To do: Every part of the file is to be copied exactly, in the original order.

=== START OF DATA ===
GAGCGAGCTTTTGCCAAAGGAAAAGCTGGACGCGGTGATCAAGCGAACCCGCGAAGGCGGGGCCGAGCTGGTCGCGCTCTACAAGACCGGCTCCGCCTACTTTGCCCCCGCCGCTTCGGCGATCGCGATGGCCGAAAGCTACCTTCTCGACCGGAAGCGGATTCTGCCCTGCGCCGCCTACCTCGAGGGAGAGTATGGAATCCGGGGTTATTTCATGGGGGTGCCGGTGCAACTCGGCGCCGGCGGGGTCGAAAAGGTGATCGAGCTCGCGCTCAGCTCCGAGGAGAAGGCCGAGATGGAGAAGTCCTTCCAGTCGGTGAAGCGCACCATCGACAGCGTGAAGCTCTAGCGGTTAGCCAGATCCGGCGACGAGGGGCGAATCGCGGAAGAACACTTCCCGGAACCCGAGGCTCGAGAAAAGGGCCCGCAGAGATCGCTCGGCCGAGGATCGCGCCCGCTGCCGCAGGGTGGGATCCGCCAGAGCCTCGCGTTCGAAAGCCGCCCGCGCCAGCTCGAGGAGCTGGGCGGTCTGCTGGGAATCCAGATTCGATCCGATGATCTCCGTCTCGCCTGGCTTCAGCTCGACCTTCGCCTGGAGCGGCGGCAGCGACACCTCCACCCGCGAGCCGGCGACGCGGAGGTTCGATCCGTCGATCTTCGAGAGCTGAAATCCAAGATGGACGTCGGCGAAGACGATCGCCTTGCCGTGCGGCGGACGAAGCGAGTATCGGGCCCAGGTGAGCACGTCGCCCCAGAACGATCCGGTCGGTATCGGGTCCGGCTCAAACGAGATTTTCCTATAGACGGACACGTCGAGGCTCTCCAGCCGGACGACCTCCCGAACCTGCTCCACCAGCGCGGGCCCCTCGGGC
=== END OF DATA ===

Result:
GAGCGAGCTTTTGCCAAAGGAAAAGCTGGACGCGGTGATCAAGCGAACCCGCGAAGGCGGGGCCGAGCTGGTCGCGCTCTACAAGACCGGCTCCGCCTACTTTGCCCCCGCCGCTTCGGCGATCGCGATGGCCGAAAGCTACCTTCTCGACCGGAAGCGGATTCTGCCCTGCGCCGCCTACCTCGAGGGAGAGTATGGAATCCGGGGTTATTTCATGGGGGTGCCGGTGCAACTCGGCGCCGGCGGGGTCGAAAAGGTGATCGAGCTCGCGCTCAGCTCCGAGGAGAAGGCCGAGATGGAGAAGTCCTTCCAGTCGGTGAAGCGCACCATCGACAGCGTGAAGCTCTAGCGGTTAGCCAGATCCGGCGACGAGGGGCGAATCGCGGAAGAACACTTCCCGGAACCCGAGGCTCGAGAAAAGGGCCCGCAGAGATCGCTCGGCCGAGGATCGCGCCCGCTGCCGCAGGGTGGGATCCGCCAGAGCCTCGCGTTCGAAAGCCGCCCGCGCCAGCTCGAGGAGCTGGGCGGTCTGCTGGGAATCCAGATTCGATCCGATGATCTCCGTCTCGCCTGGCTTCAGCTCGACCTTCGCCTGGAGCGGCGGCAGCGACACCTCCACCCGCGAGCCGGCGACGCGGAGGTTCGATCCGTCGATCTTCGAGAGCTGAAATCCAAGATGGACGTCGGCGAAGACGATCGCCTTGCCGTGCGGCGGACGAAGCGAGTATCGGGCCCAGGTGAGCACGTCGCCCCAGAACGATCCGGTCGGTATCGGGTCCGGCTCAAACGAGATTTTCCTATAGACGGACACGTCGAGGCTCTCCAGCCGGACGACCTCCCGAACCTGCTCCACCAGCGCGGGCCCCTCGGGC